Inner Work Friday: Week Two of Eight Week Series by Thomas Telhiard

September 3, 2021 – Inner Task Week Two – SEEING DIMENSION

Last week’s task on STOPPING SEEING may have presented us with that distinction of the energies of urgency and immediacy that Jonathan presented to us several weeks ago. In our day-to-day engagements, we often find ourselves blindly going through motions that support our daily tasks and responsibilities, as well as our forms of entertainment. Although functionally important as these daily tasks are, the urgent energy is a blinding one.

This awareness of blindness is something that I personally experienced as arising within me during the STOP SEEING task. The invitation I heard was to lean more into the energy of immediacy and presence. It is not so much what we are seeing, as how we are seeing. Indeed, how we see informs what we see. The more present we can be, the more un/non-identified we can be with what it is that we are seeing. Note that this non-identification does not mean indifference. Actually being interested is key!

This week, we are literally going deeper into seeing. The question is how do we see and how can we see something new? In HOW WE DO THINGS, J.G. Bennett elaborates on how the extreme automatism which characterizes how we take in mental images can handicap our capacity to see or think about anything in a novel way. Our ‘sleep’ state of habituated thinking and seeing holds us captive and, moreover, unless we have a strong desire or wish from a three-centered posture, then we cannot even begin. To wish to see differently must employ all three centers – mental, emotional, physical. In addition, time must be set aside daily to practice any new way of seeing.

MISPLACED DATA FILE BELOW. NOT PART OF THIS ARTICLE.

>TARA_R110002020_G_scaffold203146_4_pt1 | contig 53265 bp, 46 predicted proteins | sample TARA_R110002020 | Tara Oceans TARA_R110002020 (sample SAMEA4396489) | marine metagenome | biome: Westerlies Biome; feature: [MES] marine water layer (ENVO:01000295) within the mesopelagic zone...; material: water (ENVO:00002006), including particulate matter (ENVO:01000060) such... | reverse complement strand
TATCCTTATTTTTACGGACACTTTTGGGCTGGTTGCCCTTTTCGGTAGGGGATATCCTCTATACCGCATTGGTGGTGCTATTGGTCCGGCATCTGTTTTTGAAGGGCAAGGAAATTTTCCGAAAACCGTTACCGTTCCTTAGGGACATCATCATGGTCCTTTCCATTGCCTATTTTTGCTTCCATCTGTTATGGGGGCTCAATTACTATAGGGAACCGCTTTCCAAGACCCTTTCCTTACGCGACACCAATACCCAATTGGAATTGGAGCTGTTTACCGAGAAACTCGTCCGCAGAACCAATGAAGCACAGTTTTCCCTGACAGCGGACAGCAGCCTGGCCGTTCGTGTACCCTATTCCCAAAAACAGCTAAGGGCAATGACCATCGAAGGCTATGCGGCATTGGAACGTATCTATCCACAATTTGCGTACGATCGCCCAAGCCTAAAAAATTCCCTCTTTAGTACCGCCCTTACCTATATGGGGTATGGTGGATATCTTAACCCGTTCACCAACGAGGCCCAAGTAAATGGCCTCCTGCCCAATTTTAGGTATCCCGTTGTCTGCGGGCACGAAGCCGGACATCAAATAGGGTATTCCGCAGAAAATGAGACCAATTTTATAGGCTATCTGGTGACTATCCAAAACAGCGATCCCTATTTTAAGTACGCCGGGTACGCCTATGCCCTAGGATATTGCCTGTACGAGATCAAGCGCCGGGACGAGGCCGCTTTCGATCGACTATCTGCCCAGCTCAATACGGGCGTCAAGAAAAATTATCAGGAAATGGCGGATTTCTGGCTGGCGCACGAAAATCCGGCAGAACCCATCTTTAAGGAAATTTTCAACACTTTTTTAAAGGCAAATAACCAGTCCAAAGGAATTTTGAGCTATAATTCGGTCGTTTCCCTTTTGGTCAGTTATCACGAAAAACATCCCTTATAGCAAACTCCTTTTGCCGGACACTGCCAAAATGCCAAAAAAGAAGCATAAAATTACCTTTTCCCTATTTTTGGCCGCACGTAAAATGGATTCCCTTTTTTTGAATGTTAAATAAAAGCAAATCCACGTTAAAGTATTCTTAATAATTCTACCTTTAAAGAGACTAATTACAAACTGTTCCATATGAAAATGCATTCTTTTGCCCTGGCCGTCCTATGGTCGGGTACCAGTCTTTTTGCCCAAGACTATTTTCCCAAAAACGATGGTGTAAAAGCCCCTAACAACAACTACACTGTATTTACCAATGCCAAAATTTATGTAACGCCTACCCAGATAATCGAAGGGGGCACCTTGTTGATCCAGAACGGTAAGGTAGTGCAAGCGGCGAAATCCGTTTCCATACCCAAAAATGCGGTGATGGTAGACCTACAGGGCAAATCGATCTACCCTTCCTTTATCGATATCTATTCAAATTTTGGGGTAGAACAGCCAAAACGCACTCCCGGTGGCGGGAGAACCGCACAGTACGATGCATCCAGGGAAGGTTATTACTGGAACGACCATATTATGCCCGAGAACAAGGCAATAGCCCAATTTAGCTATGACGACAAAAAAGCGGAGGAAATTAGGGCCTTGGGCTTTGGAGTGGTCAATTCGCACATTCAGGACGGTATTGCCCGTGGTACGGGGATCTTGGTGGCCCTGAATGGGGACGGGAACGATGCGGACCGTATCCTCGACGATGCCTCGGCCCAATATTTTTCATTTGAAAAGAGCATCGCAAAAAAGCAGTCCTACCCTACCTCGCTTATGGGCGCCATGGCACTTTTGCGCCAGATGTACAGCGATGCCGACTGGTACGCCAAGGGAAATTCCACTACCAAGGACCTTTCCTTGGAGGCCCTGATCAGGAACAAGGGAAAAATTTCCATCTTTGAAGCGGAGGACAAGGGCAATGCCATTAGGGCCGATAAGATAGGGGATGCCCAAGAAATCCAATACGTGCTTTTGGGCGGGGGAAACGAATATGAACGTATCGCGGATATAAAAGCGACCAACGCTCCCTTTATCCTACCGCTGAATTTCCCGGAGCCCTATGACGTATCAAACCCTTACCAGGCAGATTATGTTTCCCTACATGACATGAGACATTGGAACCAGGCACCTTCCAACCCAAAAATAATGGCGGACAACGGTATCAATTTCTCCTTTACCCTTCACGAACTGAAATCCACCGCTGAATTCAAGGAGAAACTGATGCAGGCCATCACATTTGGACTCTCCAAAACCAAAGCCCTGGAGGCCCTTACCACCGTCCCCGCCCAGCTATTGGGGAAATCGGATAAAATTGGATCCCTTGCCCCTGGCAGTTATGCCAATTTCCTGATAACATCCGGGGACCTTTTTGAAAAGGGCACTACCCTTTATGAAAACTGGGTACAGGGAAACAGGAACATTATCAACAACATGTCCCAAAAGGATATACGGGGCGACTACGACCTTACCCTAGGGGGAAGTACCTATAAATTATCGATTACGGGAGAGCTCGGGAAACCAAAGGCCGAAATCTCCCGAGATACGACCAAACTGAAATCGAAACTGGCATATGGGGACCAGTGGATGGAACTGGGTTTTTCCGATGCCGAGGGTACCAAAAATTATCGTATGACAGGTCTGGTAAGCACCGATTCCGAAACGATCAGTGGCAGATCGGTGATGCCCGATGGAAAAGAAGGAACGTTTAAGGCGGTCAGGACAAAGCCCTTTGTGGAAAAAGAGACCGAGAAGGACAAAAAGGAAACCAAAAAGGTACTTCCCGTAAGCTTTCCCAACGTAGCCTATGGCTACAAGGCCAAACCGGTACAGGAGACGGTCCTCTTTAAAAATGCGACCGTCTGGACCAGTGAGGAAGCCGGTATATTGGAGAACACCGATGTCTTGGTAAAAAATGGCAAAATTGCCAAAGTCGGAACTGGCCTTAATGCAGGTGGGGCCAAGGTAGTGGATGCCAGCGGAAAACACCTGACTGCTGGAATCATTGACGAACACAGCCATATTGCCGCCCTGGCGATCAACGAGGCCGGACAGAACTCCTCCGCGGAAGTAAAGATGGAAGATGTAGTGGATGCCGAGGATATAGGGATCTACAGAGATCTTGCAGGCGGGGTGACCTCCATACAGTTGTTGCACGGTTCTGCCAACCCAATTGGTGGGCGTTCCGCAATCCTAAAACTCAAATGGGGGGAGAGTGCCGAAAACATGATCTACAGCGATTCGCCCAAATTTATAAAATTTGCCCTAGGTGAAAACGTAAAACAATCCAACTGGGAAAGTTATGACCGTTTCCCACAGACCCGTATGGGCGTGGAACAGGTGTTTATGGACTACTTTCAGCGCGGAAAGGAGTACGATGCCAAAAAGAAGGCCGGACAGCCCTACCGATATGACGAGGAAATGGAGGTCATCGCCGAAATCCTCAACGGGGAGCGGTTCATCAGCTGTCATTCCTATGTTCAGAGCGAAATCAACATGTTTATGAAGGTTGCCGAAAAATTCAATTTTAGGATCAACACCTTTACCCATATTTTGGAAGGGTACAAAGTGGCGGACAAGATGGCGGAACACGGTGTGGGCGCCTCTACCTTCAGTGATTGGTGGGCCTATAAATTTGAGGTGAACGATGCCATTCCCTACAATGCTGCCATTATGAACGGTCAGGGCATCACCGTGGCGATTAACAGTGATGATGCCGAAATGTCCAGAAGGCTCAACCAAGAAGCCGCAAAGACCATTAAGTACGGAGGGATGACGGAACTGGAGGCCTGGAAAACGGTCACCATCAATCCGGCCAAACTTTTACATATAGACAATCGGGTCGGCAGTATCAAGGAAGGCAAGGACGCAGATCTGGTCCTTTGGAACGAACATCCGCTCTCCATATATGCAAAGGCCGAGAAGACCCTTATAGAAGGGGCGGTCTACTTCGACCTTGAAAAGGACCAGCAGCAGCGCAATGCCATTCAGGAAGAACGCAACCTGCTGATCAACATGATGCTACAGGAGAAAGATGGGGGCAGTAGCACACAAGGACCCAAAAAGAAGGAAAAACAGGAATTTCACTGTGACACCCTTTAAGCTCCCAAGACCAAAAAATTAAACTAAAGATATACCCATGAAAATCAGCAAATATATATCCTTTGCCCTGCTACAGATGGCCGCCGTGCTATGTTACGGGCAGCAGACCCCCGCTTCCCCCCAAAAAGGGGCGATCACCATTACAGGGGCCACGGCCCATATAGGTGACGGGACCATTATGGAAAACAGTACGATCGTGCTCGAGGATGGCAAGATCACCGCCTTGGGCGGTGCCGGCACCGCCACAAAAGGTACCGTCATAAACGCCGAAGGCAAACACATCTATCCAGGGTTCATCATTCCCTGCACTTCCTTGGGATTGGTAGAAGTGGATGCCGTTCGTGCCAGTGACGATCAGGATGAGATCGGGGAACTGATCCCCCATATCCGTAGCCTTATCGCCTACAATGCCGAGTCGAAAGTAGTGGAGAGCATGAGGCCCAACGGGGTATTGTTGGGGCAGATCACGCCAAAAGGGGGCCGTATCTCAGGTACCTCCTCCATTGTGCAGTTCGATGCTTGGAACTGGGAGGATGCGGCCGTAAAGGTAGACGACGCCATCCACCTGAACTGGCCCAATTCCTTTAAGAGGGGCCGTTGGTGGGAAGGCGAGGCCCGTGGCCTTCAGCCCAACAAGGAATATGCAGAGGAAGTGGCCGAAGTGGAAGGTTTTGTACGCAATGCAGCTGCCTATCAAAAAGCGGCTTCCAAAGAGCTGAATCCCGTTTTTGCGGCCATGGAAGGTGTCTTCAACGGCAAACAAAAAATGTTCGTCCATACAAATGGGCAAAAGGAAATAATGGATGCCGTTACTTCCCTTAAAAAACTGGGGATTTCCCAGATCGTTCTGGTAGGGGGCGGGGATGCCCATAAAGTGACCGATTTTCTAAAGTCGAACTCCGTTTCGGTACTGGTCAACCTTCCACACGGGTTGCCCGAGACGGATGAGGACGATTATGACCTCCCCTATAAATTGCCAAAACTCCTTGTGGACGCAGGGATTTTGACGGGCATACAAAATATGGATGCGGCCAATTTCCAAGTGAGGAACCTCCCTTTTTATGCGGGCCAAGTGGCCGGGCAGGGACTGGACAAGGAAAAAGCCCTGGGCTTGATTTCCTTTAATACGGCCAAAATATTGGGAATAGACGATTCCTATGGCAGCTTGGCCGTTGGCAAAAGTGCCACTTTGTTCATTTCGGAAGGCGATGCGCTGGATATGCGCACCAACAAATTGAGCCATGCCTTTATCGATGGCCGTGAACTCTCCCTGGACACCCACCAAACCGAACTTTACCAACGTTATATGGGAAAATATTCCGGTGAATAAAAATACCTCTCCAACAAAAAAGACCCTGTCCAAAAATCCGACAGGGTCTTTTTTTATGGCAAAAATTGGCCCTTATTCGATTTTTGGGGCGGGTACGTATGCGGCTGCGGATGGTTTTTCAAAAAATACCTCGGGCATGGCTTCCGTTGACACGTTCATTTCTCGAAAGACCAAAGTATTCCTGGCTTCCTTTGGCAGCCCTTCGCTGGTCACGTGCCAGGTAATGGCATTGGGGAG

The task that Bennet suggested to his students involving depth in vision particularly strikes me. It is worth quoting:

“Most people see things simply as flat projections. I propose that, in the course of the various things you may be doing today, you set yourself to remember to look at things in depth; that is, to remember that you have two-eyed binocular vision, and that thanks to this you have the power to seeing the depth of the field of your visual image of the moment. You will see that in order to remember to return to this from time to time, you must really arouse in yourself a feeling of interest in acquiring this perspective vision more strongly, so that things really stand out in depth.”
(Petersham, MA: The J.G. Bennett Foundation, 2017)
This feeling of interest is crucial. ‘Interest’ here can be aligned with Presence.

This is the task for the week:

  1. Either use the stop practice, or intentionally set yourself in a particular environment.
  2. Notice what is in your field of vision, but more particularly, begin to sense the depth and dimension of the visual field itself.
  3. Cultivate a presence through your three centers, while taking in these dimensioned images.
  4. What arises?

As I sit in my dining room, I look into the adjoining living room and see what is there: the floor rug, the coffee table upon the rug, the sofa, the chair, the fireplace, my dog Sophia lying upon the rug, the fireplace mantle, the bookcase, the chair, the lamp, the pictures on the wall, the opening into the sun room, the light rays streaming onto the walls, the sun room rug, the piano, the book shelves and window blinds. I notice the dimensions of depth in the placement of the items within my visual frame. I have a sense of presence about myself – mind, body and feeling. What arises?

We are attempting to see dimension and perspective.